Martin Kettle picks over the energetic largely British campaign to tackle African poverty (orchestrated online by the impressively conceived and executed makepovertyhistory.org site), and wonders if it has not focused enough on examining it’s likely outcomes. The enthusiastic backing of Blair and Browne may also be giving many supporters of the campaign a false hope for real impacts to flow out of the upcoming G8 conference.
Blair has recouped a little of his lost global and domestic esteem with his work on Africa. His commission report is a serious document, informed by at least some African experience, though its strength in recognising the centrality of African governance is vitiated by its optimism about African governance’s actual current condition. You would look in vain too for any recognition in the document that for every £1,000 of African debt and debt interest, Africa’s elites have exported £1,450 of capital into overseas banks and investments.
Brown’s ideas about Africa have had an even easier ride. His manifest sincerity, the high profile he has given to the subject, and the mere fact that he is not Blair, have protected his ideas from the kind of scrutiny that they merit. At the heart of Brown’s approach, after all, is a desire to increase the flows of capital to Africa, whether in the form of aid, which he is keen to increase, and in debt relief, including the international finance facility, which would have a parallel effect. This is why he speaks so often of a Marshall plan for Africa.
Yet is lack of capital Africa’s real problem? Many say emphatically no. Africa has 100,000 millionaires. Pointing out that every African alive today has received roughly $5,000 in aid, Richard Dowden of the Royal Africa Society argues that “if aid were the solution to Africa’s problems it would be a rich continent by now”. And a truly devastating critique of Brown’s approach by Ian Taylor in the March 2005 issue of International Affairs argues that “his lack of knowledge about Africa has meant that he has latched on to the simple – but wrong – solutions”. Calls for a Marshall plan for Africa ignore the fact that Africa has already received the equivalent of six Marshall plans in cash terms. Taylor calls such prescriptions “more headline grabbing than well thought through”.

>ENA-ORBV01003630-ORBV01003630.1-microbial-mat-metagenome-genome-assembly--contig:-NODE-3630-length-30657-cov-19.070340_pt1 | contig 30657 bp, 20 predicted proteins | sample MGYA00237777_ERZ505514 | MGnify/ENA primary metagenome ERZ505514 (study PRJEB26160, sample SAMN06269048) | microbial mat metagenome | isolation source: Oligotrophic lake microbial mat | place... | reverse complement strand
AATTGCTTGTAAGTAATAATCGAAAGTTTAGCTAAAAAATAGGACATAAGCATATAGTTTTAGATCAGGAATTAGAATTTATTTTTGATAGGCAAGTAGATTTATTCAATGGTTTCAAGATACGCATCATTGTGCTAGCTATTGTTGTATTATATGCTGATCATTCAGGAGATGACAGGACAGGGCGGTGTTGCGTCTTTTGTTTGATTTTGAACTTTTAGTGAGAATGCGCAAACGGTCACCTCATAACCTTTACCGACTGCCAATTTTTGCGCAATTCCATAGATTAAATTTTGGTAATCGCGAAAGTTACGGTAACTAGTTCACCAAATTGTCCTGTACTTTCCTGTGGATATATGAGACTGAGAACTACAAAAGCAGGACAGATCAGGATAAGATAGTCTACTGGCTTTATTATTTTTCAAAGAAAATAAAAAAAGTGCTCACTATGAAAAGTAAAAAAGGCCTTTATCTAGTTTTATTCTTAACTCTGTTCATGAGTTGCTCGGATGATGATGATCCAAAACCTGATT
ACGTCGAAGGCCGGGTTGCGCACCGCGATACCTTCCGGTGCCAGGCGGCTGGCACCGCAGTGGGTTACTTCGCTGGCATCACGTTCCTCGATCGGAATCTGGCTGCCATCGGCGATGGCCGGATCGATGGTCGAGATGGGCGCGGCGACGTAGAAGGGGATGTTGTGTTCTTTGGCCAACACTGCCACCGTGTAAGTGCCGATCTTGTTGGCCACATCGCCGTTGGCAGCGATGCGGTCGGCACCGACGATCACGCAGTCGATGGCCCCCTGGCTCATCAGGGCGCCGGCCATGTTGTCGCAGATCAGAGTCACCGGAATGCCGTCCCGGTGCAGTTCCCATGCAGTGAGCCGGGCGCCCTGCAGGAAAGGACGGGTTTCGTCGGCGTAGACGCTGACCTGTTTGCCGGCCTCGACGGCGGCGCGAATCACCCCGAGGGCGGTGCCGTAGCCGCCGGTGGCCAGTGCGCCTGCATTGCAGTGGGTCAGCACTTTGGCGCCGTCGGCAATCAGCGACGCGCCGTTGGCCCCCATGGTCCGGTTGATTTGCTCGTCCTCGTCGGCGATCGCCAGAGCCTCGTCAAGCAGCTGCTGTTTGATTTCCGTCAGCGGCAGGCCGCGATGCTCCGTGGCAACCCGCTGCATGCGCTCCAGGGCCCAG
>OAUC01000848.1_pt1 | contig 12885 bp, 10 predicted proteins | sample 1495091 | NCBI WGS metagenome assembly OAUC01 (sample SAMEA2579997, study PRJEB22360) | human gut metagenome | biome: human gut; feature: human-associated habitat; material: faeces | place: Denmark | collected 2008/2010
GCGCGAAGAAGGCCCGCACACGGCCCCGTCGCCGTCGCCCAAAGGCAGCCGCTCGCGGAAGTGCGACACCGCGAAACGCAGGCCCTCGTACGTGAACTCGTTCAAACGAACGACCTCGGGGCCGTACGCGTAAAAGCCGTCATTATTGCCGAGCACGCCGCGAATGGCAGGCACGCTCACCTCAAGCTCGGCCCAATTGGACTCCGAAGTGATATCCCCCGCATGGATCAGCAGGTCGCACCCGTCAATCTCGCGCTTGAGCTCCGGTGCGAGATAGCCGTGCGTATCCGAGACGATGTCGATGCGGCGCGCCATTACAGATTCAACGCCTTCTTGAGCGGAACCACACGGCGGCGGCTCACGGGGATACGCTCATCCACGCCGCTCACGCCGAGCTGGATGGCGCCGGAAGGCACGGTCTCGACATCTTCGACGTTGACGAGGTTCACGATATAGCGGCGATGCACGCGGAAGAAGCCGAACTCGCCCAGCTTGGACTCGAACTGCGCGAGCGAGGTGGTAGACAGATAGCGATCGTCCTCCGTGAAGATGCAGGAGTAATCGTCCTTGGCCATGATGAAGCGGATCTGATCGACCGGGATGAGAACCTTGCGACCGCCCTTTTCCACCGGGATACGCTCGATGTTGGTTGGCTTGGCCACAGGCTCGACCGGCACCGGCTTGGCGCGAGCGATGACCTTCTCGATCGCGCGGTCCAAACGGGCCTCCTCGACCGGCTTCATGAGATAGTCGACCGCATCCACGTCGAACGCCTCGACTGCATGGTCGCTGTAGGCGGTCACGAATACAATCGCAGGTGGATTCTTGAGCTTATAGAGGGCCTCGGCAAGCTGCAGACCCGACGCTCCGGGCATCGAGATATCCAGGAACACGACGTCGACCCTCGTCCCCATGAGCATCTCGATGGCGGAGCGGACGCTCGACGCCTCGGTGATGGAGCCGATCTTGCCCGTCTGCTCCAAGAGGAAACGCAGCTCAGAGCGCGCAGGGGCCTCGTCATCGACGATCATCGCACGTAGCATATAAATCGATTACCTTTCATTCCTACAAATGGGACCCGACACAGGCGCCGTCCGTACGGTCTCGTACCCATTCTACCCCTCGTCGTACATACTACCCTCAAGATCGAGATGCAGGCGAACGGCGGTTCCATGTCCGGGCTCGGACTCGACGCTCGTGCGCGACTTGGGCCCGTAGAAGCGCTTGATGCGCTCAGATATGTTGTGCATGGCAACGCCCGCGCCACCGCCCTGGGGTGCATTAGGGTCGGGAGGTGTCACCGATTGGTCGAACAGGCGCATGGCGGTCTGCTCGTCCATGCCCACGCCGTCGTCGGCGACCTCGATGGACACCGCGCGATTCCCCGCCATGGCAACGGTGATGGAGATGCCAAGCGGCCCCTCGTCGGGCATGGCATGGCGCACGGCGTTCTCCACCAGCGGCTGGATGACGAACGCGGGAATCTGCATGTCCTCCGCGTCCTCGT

Finally he concludes:
Too much of the Make Poverty History campaign reeks of middle-class Europeans trying to feel good about themselves by prescribing very radical but practically dubious solutions to Africa’s problems. Unusually, though, a similar criticism can be levelled against our normally pragmatic and careful government too. Geldof and Brown are in the same game. Both are brilliant at playing on liberal guilt. Neither of them is nearly as good at helping us to understand Africa.
Is it not too late to have a rather more sceptical and much less emotive debate about global poverty? Might it not be the case that the developed world is neither the problem nor the solution in Africa? Unless we rein in our rhetoric and our expectations very quickly then, at the very least, a lot of people are going to be very disappointed about what happens at Gleneagles.